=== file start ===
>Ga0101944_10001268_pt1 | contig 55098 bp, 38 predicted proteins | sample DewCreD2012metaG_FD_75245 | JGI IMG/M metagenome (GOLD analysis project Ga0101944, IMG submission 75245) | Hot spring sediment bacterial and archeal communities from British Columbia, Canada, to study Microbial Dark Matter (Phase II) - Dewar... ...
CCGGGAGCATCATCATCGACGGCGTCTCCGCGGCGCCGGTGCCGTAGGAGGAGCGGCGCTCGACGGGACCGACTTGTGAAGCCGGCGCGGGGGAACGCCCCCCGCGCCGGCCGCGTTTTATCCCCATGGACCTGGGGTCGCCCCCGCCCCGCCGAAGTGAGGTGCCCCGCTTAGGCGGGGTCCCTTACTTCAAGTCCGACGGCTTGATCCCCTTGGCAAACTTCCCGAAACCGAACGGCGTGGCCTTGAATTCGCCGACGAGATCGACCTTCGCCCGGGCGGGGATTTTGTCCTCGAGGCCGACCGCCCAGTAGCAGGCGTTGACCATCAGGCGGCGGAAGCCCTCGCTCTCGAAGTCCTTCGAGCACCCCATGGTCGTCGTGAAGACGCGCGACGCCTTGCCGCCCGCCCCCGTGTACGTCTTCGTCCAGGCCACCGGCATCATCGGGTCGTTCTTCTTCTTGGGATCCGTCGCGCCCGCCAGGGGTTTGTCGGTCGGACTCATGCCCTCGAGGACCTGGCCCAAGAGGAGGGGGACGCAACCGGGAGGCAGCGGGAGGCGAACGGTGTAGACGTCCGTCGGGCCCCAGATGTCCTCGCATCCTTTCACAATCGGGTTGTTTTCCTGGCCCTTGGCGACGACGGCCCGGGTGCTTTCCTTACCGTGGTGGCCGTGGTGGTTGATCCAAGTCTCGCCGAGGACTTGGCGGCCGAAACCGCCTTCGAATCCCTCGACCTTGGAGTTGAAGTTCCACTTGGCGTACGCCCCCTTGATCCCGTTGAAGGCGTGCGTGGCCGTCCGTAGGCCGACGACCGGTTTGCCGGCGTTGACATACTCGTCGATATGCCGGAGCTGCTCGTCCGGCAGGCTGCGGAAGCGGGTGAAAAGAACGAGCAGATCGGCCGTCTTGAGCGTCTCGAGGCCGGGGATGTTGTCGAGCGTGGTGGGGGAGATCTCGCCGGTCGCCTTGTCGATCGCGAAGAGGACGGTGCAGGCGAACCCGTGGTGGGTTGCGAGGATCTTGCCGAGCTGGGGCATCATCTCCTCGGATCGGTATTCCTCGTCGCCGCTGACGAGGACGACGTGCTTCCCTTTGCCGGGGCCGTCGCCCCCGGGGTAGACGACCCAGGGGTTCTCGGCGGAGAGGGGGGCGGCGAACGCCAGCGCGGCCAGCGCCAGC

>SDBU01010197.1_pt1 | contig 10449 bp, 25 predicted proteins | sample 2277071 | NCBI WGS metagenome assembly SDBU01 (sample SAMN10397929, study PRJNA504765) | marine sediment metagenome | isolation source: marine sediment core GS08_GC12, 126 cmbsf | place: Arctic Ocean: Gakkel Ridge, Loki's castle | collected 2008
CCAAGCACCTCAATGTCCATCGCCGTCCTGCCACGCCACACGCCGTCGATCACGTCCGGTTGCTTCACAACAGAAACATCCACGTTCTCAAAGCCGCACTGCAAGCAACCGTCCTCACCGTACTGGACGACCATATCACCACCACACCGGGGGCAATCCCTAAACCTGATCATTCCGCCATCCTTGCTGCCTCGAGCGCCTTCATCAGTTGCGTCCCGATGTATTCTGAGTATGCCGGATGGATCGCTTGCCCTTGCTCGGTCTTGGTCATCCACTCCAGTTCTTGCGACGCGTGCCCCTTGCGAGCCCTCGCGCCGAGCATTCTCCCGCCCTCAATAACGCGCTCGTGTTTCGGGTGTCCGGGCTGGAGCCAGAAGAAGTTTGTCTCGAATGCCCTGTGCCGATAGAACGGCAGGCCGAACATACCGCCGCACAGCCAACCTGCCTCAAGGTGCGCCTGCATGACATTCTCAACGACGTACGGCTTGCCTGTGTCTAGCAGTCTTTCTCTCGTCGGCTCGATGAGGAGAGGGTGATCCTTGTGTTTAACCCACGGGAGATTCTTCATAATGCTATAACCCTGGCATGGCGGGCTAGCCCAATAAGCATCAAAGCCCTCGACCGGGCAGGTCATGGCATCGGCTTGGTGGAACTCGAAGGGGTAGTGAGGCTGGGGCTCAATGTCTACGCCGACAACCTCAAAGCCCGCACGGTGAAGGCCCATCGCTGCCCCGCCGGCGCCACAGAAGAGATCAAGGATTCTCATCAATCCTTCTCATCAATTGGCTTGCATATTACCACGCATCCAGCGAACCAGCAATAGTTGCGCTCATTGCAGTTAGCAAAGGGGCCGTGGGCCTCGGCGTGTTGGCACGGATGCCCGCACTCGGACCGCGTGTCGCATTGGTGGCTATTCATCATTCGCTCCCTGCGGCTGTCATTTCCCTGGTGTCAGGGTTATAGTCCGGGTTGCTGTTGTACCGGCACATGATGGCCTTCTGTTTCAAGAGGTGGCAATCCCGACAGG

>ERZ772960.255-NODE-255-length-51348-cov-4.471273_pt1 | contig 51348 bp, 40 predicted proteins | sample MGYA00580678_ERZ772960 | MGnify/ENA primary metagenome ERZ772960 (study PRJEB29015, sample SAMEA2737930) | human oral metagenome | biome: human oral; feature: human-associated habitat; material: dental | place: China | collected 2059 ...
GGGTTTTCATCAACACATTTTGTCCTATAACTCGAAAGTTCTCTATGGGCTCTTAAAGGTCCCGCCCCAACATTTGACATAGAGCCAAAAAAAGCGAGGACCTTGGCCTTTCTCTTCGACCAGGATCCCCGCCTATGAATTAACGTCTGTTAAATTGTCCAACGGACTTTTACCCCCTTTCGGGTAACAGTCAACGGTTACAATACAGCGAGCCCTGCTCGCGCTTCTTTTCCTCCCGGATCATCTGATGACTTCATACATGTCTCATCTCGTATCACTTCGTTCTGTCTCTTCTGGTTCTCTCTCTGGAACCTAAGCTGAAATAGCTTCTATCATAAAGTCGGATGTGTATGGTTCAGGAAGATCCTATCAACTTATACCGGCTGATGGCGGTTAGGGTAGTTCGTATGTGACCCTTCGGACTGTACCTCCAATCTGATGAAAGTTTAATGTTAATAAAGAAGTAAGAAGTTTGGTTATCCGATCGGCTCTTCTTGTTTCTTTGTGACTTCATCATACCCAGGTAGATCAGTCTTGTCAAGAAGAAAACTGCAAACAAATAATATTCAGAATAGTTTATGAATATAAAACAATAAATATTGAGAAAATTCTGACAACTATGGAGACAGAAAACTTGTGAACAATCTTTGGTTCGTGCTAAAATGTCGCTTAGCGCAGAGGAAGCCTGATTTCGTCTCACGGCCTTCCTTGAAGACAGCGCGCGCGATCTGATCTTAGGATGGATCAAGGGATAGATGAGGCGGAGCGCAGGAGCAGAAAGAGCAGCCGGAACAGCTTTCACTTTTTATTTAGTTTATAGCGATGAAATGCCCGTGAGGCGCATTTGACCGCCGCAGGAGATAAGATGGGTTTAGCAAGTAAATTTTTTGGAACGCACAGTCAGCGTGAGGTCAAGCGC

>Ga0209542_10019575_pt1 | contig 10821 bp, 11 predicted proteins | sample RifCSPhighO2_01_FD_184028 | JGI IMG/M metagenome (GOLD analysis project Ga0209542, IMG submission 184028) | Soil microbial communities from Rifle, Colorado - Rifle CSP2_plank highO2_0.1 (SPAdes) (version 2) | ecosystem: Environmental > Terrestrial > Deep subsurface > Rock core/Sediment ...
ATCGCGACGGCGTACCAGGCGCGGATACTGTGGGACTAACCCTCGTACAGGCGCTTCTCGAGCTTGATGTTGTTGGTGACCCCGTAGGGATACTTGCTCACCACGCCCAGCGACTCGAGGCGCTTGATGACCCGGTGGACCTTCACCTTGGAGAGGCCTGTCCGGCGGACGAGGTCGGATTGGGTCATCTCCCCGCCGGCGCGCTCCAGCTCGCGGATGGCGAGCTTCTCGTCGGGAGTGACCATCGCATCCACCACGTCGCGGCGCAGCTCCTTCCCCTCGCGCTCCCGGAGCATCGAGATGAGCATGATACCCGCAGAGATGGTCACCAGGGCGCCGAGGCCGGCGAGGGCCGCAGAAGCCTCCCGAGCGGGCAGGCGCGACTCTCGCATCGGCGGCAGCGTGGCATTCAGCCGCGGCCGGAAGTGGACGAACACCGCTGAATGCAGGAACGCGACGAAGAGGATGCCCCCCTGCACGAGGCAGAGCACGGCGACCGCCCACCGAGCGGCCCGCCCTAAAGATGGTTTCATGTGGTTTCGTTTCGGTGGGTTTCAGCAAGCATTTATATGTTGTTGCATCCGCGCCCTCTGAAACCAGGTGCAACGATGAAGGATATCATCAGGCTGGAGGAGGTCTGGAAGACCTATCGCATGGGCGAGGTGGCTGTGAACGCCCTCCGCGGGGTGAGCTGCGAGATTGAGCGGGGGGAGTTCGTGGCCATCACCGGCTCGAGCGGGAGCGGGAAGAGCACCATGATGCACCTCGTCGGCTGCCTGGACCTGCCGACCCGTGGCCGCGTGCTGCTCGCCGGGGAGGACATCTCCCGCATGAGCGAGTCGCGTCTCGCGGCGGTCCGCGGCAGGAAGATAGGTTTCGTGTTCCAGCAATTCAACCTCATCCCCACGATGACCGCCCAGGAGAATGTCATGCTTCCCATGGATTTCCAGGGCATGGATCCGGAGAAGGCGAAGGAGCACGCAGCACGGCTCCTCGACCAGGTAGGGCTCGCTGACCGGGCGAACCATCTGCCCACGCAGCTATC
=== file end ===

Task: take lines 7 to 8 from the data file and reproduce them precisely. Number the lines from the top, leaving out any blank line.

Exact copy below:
>Ga0209542_10019575_pt1 | contig 10821 bp, 11 predicted proteins | sample RifCSPhighO2_01_FD_184028 | JGI IMG/M metagenome (GOLD analysis project Ga0209542, IMG submission 184028) | Soil microbial communities from Rifle, Colorado - Rifle CSP2_plank highO2_0.1 (SPAdes) (version 2) | ecosystem: Environmental > Terrestrial > Deep subsurface > Rock core/Sediment ...
ATCGCGACGGCGTACCAGGCGCGGATACTGTGGGACTAACCCTCGTACAGGCGCTTCTCGAGCTTGATGTTGTTGGTGACCCCGTAGGGATACTTGCTCACCACGCCCAGCGACTCGAGGCGCTTGATGACCCGGTGGACCTTCACCTTGGAGAGGCCTGTCCGGCGGACGAGGTCGGATTGGGTCATCTCCCCGCCGGCGCGCTCCAGCTCGCGGATGGCGAGCTTCTCGTCGGGAGTGACCATCGCATCCACCACGTCGCGGCGCAGCTCCTTCCCCTCGCGCTCCCGGAGCATCGAGATGAGCATGATACCCGCAGAGATGGTCACCAGGGCGCCGAGGCCGGCGAGGGCCGCAGAAGCCTCCCGAGCGGGCAGGCGCGACTCTCGCATCGGCGGCAGCGTGGCATTCAGCCGCGGCCGGAAGTGGACGAACACCGCTGAATGCAGGAACGCGACGAAGAGGATGCCCCCCTGCACGAGGCAGAGCACGGCGACCGCCCACCGAGCGGCCCGCCCTAAAGATGGTTTCATGTGGTTTCGTTTCGGTGGGTTTCAGCAAGCATTTATATGTTGTTGCATCCGCGCCCTCTGAAACCAGGTGCAACGATGAAGGATATCATCAGGCTGGAGGAGGTCTGGAAGACCTATCGCATGGGCGAGGTGGCTGTGAACGCCCTCCGCGGGGTGAGCTGCGAGATTGAGCGGGGGGAGTTCGTGGCCATCACCGGCTCGAGCGGGAGCGGGAAGAGCACCATGATGCACCTCGTCGGCTGCCTGGACCTGCCGACCCGTGGCCGCGTGCTGCTCGCCGGGGAGGACATCTCCCGCATGAGCGAGTCGCGTCTCGCGGCGGTCCGCGGCAGGAAGATAGGTTTCGTGTTCCAGCAATTCAACCTCATCCCCACGATGACCGCCCAGGAGAATGTCATGCTTCCCATGGATTTCCAGGGCATGGATCCGGAGAAGGCGAAGGAGCACGCAGCACGGCTCCTCGACCAGGTAGGGCTCGCTGACCGGGCGAACCATCTGCCCACGCAGCTATC